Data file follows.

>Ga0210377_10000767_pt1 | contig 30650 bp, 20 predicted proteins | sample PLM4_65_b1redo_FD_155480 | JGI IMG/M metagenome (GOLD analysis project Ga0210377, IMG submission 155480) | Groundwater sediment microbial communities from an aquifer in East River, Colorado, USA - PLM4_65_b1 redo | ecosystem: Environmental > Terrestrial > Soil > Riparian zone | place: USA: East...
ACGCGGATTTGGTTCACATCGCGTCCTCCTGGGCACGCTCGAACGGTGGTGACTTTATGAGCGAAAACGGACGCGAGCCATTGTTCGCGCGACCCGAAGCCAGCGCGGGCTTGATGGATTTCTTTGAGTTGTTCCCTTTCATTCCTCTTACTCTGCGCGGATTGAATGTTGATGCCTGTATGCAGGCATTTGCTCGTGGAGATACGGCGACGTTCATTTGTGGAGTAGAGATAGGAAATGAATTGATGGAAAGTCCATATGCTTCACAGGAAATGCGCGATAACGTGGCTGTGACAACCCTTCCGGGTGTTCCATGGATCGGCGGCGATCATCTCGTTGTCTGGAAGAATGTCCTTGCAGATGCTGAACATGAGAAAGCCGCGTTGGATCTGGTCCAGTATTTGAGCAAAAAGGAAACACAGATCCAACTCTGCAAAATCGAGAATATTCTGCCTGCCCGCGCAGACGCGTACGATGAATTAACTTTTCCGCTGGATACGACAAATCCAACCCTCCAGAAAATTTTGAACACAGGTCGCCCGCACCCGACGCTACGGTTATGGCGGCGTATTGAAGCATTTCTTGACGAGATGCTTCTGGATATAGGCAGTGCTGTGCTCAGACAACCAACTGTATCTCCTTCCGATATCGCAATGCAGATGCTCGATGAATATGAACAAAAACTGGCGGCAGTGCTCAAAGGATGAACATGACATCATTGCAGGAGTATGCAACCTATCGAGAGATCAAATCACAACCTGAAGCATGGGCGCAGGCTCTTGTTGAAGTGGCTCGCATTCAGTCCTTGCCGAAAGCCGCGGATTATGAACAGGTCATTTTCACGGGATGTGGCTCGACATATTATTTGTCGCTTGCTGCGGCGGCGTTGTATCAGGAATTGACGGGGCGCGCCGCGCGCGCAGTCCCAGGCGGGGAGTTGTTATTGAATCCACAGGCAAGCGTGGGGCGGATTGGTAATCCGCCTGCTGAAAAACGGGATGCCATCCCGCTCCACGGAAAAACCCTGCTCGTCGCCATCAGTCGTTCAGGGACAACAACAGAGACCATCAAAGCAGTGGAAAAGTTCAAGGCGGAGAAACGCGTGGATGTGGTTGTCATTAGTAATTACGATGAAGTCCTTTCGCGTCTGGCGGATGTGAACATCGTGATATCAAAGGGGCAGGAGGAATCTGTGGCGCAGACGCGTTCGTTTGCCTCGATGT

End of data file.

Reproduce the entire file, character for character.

>Ga0210377_10000767_pt1 | contig 30650 bp, 20 predicted proteins | sample PLM4_65_b1redo_FD_155480 | JGI IMG/M metagenome (GOLD analysis project Ga0210377, IMG submission 155480) | Groundwater sediment microbial communities from an aquifer in East River, Colorado, USA - PLM4_65_b1 redo | ecosystem: Environmental > Terrestrial > Soil > Riparian zone | place: USA: East...
ACGCGGATTTGGTTCACATCGCGTCCTCCTGGGCACGCTCGAACGGTGGTGACTTTATGAGCGAAAACGGACGCGAGCCATTGTTCGCGCGACCCGAAGCCAGCGCGGGCTTGATGGATTTCTTTGAGTTGTTCCCTTTCATTCCTCTTACTCTGCGCGGATTGAATGTTGATGCCTGTATGCAGGCATTTGCTCGTGGAGATACGGCGACGTTCATTTGTGGAGTAGAGATAGGAAATGAATTGATGGAAAGTCCATATGCTTCACAGGAAATGCGCGATAACGTGGCTGTGACAACCCTTCCGGGTGTTCCATGGATCGGCGGCGATCATCTCGTTGTCTGGAAGAATGTCCTTGCAGATGCTGAACATGAGAAAGCCGCGTTGGATCTGGTCCAGTATTTGAGCAAAAAGGAAACACAGATCCAACTCTGCAAAATCGAGAATATTCTGCCTGCCCGCGCAGACGCGTACGATGAATTAACTTTTCCGCTGGATACGACAAATCCAACCCTCCAGAAAATTTTGAACACAGGTCGCCCGCACCCGACGCTACGGTTATGGCGGCGTATTGAAGCATTTCTTGACGAGATGCTTCTGGATATAGGCAGTGCTGTGCTCAGACAACCAACTGTATCTCCTTCCGATATCGCAATGCAGATGCTCGATGAATATGAACAAAAACTGGCGGCAGTGCTCAAAGGATGAACATGACATCATTGCAGGAGTATGCAACCTATCGAGAGATCAAATCACAACCTGAAGCATGGGCGCAGGCTCTTGTTGAAGTGGCTCGCATTCAGTCCTTGCCGAAAGCCGCGGATTATGAACAGGTCATTTTCACGGGATGTGGCTCGACATATTATTTGTCGCTTGCTGCGGCGGCGTTGTATCAGGAATTGACGGGGCGCGCCGCGCGCGCAGTCCCAGGCGGGGAGTTGTTATTGAATCCACAGGCAAGCGTGGGGCGGATTGGTAATCCGCCTGCTGAAAAACGGGATGCCATCCCGCTCCACGGAAAAACCCTGCTCGTCGCCATCAGTCGTTCAGGGACAACAACAGAGACCATCAAAGCAGTGGAAAAGTTCAAGGCGGAGAAACGCGTGGATGTGGTTGTCATTAGTAATTACGATGAAGTCCTTTCGCGTCTGGCGGATGTGAACATCGTGATATCAAAGGGGCAGGAGGAATCTGTGGCGCAGACGCGTTCGTTTGCCTCGATGT